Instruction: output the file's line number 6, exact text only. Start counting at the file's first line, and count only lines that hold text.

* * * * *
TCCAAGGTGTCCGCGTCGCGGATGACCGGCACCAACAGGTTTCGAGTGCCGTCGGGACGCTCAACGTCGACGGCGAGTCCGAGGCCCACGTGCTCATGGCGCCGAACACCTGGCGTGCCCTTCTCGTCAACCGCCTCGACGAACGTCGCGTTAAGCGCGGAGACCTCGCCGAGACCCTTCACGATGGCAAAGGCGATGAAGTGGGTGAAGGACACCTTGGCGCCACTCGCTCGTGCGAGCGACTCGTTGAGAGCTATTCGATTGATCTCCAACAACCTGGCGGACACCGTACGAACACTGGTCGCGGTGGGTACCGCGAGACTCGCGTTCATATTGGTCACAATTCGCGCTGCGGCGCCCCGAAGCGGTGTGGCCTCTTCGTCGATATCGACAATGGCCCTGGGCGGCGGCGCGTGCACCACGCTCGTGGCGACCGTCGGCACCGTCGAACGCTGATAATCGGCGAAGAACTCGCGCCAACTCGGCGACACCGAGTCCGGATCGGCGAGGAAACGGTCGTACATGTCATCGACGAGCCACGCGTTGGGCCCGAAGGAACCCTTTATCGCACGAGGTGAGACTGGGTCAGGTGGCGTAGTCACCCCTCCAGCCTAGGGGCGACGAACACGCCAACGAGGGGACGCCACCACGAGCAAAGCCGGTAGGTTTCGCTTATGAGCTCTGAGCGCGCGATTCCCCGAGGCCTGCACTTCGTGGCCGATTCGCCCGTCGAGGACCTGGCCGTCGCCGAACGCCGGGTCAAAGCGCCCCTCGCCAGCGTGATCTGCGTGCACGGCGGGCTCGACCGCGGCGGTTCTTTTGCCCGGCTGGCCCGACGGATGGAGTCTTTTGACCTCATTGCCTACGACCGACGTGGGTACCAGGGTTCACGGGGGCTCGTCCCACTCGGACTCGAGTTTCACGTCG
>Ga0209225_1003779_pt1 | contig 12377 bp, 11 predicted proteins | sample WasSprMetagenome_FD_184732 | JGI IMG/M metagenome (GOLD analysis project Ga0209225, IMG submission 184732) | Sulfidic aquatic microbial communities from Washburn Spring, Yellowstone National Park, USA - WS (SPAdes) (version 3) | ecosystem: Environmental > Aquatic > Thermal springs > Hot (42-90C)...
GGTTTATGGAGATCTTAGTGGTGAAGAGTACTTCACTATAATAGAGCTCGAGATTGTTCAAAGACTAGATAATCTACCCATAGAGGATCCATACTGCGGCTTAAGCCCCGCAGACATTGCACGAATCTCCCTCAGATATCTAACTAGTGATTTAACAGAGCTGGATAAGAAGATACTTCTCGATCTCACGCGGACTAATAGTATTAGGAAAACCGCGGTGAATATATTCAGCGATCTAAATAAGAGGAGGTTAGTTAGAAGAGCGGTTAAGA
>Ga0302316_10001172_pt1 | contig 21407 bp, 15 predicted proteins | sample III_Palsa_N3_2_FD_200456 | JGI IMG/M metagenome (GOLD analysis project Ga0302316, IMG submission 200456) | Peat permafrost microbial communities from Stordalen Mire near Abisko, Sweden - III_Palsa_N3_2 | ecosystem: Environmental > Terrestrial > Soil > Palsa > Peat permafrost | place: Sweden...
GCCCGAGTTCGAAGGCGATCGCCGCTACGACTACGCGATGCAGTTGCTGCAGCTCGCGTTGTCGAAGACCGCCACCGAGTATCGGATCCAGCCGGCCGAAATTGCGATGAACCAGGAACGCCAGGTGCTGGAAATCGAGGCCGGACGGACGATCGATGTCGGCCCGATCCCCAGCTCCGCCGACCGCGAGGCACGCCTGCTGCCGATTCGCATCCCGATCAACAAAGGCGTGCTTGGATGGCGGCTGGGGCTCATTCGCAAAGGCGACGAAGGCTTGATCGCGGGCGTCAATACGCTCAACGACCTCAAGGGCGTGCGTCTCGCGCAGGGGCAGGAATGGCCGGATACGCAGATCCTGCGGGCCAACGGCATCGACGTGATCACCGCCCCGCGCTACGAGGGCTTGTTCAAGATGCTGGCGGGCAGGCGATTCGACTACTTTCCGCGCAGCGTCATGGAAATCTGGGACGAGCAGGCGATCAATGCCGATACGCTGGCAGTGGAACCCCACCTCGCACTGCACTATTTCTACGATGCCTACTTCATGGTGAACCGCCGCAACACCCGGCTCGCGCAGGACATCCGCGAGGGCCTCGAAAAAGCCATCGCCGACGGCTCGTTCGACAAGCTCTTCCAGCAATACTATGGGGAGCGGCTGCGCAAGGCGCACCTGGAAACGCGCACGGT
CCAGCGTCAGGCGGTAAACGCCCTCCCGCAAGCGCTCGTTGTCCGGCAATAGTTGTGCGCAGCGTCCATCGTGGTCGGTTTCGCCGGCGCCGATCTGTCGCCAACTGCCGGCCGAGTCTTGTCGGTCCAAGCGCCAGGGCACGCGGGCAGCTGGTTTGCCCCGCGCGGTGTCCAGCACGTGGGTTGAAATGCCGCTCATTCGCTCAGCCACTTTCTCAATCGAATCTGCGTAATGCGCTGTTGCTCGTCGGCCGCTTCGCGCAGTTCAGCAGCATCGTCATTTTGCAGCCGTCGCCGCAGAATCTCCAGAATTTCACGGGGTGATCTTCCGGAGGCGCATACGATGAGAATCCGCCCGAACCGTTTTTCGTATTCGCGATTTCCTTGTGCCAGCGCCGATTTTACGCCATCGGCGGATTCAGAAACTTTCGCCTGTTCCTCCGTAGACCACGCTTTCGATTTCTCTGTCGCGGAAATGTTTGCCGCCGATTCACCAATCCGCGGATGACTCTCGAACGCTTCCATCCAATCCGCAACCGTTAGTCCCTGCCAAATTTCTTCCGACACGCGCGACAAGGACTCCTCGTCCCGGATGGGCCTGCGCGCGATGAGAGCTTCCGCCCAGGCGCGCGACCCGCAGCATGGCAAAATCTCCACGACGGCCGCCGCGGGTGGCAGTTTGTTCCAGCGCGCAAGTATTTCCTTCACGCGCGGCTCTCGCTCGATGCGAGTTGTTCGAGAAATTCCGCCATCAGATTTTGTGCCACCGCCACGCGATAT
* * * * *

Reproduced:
CCAGCGTCAGGCGGTAAACGCCCTCCCGCAAGCGCTCGTTGTCCGGCAATAGTTGTGCGCAGCGTCCATCGTGGTCGGTTTCGCCGGCGCCGATCTGTCGCCAACTGCCGGCCGAGTCTTGTCGGTCCAAGCGCCAGGGCACGCGGGCAGCTGGTTTGCCCCGCGCGGTGTCCAGCACGTGGGTTGAAATGCCGCTCATTCGCTCAGCCACTTTCTCAATCGAATCTGCGTAATGCGCTGTTGCTCGTCGGCCGCTTCGCGCAGTTCAGCAGCATCGTCATTTTGCAGCCGTCGCCGCAGAATCTCCAGAATTTCACGGGGTGATCTTCCGGAGGCGCATACGATGAGAATCCGCCCGAACCGTTTTTCGTATTCGCGATTTCCTTGTGCCAGCGCCGATTTTACGCCATCGGCGGATTCAGAAACTTTCGCCTGTTCCTCCGTAGACCACGCTTTCGATTTCTCTGTCGCGGAAATGTTTGCCGCCGATTCACCAATCCGCGGATGACTCTCGAACGCTTCCATCCAATCCGCAACCGTTAGTCCCTGCCAAATTTCTTCCGACACGCGCGACAAGGACTCCTCGTCCCGGATGGGCCTGCGCGCGATGAGAGCTTCCGCCCAGGCGCGCGACCCGCAGCATGGCAAAATCTCCACGACGGCCGCCGCGGGTGGCAGTTTGTTCCAGCGCGCAAGTATTTCCTTCACGCGCGGCTCTCGCTCGATGCGAGTTGTTCGAGAAATTCCGCCATCAGATTTTGTGCCACCGCCACGCGATAT